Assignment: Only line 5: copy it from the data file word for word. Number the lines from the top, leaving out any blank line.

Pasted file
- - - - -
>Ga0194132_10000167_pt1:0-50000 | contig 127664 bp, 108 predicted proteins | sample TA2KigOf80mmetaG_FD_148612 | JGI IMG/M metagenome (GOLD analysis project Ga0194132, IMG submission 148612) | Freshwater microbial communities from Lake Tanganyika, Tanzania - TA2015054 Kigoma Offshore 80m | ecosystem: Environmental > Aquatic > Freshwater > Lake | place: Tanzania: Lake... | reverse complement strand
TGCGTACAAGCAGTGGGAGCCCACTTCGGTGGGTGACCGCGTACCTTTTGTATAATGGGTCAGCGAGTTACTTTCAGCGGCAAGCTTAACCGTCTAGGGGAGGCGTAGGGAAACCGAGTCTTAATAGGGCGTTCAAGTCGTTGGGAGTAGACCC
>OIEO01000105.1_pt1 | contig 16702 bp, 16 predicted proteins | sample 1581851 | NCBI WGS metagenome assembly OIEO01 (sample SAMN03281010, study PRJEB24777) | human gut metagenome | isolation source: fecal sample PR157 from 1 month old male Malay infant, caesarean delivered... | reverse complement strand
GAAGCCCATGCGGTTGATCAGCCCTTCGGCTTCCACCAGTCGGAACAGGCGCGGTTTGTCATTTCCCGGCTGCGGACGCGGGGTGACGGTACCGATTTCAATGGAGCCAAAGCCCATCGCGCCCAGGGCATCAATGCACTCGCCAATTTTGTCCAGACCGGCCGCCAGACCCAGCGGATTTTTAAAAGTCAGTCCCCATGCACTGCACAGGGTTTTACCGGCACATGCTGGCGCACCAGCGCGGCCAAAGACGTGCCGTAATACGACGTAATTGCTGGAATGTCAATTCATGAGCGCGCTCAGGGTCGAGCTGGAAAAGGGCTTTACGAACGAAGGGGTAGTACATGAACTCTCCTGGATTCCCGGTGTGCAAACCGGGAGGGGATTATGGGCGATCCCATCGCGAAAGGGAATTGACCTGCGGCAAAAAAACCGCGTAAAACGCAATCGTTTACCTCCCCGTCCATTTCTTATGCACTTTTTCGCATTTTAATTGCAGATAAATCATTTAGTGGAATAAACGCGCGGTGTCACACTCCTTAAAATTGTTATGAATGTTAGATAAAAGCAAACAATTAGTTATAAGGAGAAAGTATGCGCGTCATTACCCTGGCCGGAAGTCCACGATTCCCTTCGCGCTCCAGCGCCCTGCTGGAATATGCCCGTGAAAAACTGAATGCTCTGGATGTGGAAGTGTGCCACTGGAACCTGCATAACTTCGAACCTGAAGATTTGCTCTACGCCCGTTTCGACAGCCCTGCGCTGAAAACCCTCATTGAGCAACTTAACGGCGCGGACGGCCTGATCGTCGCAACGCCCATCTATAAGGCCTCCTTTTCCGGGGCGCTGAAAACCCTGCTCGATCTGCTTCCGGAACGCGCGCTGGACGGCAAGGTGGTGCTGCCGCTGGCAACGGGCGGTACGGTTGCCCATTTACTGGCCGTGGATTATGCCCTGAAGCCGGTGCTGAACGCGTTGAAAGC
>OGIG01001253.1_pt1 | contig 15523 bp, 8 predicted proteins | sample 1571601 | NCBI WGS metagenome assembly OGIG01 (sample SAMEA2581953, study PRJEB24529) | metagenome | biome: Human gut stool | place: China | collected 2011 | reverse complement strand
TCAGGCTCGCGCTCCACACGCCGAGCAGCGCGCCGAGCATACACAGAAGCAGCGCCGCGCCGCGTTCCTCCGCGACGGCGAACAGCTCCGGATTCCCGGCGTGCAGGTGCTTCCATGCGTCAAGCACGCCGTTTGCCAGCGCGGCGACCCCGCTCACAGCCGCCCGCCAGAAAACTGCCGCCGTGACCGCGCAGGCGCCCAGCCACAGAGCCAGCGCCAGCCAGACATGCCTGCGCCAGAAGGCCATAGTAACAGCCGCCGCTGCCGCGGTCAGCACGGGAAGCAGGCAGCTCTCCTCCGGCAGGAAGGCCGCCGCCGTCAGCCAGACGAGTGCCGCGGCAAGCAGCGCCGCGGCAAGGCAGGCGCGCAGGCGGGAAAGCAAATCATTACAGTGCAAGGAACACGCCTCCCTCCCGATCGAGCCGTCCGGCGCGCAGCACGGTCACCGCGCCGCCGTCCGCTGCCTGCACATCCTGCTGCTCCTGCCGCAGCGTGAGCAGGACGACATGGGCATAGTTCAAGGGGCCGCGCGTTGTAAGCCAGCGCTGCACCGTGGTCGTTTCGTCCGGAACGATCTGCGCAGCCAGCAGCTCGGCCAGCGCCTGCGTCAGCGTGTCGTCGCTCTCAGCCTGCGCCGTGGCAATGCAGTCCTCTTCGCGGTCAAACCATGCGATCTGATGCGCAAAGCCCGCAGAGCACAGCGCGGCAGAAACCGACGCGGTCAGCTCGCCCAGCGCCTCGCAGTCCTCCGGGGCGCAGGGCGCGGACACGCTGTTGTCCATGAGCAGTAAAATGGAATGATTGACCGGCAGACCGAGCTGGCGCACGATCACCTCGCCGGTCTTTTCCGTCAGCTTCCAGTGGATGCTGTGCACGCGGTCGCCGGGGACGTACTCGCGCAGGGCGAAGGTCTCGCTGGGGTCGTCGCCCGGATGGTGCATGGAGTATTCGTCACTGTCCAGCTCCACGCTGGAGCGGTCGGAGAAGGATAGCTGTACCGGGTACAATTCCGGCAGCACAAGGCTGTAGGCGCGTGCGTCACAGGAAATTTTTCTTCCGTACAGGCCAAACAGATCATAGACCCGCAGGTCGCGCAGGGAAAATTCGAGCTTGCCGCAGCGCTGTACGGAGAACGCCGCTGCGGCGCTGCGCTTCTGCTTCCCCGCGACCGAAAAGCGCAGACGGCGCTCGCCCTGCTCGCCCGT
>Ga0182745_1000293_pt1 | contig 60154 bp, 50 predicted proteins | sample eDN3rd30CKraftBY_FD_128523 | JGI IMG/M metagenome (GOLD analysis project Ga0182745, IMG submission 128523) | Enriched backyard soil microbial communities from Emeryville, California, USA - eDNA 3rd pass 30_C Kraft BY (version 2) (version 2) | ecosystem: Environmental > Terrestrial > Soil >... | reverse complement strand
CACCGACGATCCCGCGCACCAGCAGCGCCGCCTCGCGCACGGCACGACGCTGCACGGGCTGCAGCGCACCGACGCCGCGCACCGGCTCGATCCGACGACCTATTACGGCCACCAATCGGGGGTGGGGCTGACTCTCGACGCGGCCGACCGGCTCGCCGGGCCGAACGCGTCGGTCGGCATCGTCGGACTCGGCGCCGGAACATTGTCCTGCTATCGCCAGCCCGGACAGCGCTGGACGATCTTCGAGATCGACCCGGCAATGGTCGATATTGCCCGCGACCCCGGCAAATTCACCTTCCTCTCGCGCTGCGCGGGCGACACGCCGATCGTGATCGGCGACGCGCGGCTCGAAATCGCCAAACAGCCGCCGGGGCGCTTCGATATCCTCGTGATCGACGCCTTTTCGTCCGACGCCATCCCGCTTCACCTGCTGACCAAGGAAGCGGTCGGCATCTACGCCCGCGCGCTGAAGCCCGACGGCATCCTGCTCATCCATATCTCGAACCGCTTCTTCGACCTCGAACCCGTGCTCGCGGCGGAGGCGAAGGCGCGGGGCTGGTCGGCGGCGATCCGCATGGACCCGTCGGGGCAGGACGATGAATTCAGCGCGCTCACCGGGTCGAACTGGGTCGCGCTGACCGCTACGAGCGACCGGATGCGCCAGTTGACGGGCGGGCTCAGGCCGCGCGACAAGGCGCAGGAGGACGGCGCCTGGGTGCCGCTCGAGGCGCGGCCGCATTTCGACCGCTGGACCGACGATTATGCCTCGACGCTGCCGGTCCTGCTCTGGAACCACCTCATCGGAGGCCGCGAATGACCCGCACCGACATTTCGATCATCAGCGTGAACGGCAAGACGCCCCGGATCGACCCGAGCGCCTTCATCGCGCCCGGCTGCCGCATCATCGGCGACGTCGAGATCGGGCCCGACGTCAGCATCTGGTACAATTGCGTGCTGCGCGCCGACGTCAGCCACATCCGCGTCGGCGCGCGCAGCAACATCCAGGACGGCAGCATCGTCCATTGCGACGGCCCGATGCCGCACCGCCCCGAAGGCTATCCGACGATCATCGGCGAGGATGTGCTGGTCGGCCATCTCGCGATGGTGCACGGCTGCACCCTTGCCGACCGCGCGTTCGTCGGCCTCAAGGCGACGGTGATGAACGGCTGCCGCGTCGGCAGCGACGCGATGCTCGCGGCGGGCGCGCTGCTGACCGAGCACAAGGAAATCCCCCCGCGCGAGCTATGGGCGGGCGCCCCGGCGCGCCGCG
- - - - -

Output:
>OGIG01001253.1_pt1 | contig 15523 bp, 8 predicted proteins | sample 1571601 | NCBI WGS metagenome assembly OGIG01 (sample SAMEA2581953, study PRJEB24529) | metagenome | biome: Human gut stool | place: China | collected 2011 | reverse complement strand